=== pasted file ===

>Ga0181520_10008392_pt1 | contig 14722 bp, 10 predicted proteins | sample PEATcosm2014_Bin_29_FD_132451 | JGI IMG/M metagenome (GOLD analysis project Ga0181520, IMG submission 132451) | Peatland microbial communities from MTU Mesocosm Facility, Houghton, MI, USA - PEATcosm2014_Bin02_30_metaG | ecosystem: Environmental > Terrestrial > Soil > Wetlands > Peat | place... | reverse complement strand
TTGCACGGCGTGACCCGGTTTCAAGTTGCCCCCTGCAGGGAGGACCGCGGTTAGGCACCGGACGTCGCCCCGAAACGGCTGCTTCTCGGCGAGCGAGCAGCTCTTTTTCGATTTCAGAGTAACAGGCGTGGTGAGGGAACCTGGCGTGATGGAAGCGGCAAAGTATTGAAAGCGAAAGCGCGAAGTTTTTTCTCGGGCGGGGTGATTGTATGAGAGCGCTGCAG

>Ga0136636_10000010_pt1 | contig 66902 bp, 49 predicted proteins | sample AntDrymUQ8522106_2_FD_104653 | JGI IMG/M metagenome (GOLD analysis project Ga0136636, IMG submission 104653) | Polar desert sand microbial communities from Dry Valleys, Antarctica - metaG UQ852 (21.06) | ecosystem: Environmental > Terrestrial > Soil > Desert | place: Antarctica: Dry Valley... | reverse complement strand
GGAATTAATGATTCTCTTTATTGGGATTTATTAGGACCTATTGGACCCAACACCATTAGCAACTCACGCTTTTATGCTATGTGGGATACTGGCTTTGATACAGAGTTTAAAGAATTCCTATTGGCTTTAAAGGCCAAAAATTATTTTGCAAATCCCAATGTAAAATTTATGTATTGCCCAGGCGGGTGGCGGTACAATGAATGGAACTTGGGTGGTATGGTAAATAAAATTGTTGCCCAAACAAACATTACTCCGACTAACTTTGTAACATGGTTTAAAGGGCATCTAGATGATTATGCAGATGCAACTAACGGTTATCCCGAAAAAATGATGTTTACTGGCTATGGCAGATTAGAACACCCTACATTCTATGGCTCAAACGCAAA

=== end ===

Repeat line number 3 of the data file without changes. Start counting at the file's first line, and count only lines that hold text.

>Ga0136636_10000010_pt1 | contig 66902 bp, 49 predicted proteins | sample AntDrymUQ8522106_2_FD_104653 | JGI IMG/M metagenome (GOLD analysis project Ga0136636, IMG submission 104653) | Polar desert sand microbial communities from Dry Valleys, Antarctica - metaG UQ852 (21.06) | ecosystem: Environmental > Terrestrial > Soil > Desert | place: Antarctica: Dry Valley... | reverse complement strand